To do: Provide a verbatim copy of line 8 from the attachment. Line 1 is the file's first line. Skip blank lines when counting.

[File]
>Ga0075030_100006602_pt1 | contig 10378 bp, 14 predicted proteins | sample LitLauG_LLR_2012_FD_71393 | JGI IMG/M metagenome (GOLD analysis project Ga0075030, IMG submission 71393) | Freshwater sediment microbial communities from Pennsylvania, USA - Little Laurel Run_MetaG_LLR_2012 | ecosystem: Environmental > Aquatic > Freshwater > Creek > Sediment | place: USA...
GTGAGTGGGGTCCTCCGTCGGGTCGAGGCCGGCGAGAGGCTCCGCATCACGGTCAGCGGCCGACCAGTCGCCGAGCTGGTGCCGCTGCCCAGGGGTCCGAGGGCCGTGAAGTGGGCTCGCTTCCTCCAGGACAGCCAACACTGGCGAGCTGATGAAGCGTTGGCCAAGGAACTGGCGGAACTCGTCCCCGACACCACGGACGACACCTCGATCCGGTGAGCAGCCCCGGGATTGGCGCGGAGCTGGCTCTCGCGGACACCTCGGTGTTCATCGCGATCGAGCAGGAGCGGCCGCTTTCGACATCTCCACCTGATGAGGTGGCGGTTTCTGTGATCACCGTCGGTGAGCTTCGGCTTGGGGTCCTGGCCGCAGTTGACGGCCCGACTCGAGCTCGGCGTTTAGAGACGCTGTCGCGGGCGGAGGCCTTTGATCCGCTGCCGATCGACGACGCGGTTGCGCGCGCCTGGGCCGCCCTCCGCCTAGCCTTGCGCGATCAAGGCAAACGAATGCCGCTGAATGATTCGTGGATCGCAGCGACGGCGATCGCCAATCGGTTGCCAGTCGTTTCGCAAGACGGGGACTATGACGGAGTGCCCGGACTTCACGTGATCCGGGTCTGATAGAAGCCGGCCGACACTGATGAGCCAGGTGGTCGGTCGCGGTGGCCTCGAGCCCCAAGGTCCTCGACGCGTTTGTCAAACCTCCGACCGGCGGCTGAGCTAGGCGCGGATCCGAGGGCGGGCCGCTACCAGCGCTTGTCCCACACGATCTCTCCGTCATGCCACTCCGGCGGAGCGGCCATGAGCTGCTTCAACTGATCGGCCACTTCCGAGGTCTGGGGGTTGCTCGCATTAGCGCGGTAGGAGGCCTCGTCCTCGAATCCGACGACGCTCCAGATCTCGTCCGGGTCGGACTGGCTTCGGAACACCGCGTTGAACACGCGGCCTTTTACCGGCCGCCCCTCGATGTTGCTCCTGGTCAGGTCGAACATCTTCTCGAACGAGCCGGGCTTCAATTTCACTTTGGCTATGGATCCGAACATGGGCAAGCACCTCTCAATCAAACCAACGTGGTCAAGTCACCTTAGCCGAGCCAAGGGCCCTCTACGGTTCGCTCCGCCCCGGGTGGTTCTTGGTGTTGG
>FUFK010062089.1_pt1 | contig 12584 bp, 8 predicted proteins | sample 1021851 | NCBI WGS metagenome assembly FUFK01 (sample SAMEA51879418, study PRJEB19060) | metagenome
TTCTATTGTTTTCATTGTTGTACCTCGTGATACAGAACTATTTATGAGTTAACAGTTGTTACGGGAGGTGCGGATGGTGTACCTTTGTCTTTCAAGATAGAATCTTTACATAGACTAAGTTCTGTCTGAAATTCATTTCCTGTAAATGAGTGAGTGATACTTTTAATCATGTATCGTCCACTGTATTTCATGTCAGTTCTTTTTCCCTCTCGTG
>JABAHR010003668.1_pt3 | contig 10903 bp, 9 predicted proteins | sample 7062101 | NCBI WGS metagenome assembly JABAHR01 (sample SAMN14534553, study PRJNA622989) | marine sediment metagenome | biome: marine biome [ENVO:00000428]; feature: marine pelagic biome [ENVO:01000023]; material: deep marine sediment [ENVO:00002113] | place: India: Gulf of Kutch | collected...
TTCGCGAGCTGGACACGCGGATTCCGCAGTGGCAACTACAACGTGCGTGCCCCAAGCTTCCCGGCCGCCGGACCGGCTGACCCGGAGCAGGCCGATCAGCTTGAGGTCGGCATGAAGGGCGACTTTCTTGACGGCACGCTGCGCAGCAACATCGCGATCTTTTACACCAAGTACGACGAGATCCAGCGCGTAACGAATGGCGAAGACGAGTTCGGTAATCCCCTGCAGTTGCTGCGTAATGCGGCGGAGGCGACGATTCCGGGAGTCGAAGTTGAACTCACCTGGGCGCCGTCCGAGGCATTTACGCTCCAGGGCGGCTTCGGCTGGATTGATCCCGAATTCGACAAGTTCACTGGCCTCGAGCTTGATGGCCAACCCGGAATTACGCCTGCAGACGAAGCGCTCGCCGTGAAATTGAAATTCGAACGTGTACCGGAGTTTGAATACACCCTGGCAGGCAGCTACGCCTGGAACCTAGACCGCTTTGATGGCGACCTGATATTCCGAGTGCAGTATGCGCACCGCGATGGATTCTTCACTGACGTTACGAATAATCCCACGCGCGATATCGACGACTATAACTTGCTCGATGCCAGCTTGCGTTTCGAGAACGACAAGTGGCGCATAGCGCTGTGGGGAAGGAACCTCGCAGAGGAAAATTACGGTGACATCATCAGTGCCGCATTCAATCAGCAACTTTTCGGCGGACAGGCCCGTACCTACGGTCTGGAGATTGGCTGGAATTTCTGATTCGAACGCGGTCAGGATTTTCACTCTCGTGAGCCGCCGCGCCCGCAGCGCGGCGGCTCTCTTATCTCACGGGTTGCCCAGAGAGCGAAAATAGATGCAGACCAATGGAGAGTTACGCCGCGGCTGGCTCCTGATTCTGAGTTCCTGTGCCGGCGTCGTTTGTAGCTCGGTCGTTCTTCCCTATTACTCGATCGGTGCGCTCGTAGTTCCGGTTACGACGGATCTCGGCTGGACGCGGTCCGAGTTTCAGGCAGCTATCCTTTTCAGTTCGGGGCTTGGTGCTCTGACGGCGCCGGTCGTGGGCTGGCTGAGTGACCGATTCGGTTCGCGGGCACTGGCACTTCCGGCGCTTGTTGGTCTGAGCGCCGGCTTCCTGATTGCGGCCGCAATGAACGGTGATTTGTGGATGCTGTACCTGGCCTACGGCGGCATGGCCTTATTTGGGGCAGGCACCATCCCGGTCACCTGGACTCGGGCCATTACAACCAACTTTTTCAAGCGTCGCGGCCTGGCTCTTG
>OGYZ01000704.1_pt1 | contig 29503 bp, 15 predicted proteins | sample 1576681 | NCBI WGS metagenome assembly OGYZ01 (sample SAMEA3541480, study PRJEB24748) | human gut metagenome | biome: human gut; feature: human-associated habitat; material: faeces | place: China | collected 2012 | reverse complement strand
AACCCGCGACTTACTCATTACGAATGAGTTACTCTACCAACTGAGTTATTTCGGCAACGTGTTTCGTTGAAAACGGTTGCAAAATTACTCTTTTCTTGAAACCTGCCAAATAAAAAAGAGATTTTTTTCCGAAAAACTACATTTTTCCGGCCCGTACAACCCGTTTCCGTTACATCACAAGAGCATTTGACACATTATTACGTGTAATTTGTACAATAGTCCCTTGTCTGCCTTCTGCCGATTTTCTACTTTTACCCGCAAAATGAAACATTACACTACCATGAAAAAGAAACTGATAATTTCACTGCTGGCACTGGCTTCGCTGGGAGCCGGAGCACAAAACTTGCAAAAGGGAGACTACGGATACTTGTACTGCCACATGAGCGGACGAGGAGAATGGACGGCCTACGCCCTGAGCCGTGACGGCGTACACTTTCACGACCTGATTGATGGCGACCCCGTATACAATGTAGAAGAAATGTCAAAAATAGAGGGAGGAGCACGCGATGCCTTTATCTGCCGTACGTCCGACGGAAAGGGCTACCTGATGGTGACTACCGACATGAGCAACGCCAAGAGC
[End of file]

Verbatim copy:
AACCCGCGACTTACTCATTACGAATGAGTTACTCTACCAACTGAGTTATTTCGGCAACGTGTTTCGTTGAAAACGGTTGCAAAATTACTCTTTTCTTGAAACCTGCCAAATAAAAAAGAGATTTTTTTCCGAAAAACTACATTTTTCCGGCCCGTACAACCCGTTTCCGTTACATCACAAGAGCATTTGACACATTATTACGTGTAATTTGTACAATAGTCCCTTGTCTGCCTTCTGCCGATTTTCTACTTTTACCCGCAAAATGAAACATTACACTACCATGAAAAAGAAACTGATAATTTCACTGCTGGCACTGGCTTCGCTGGGAGCCGGAGCACAAAACTTGCAAAAGGGAGACTACGGATACTTGTACTGCCACATGAGCGGACGAGGAGAATGGACGGCCTACGCCCTGAGCCGTGACGGCGTACACTTTCACGACCTGATTGATGGCGACCCCGTATACAATGTAGAAGAAATGTCAAAAATAGAGGGAGGAGCACGCGATGCCTTTATCTGCCGTACGTCCGACGGAAAGGGCTACCTGATGGTGACTACCGACATGAGCAACGCCAAGAGC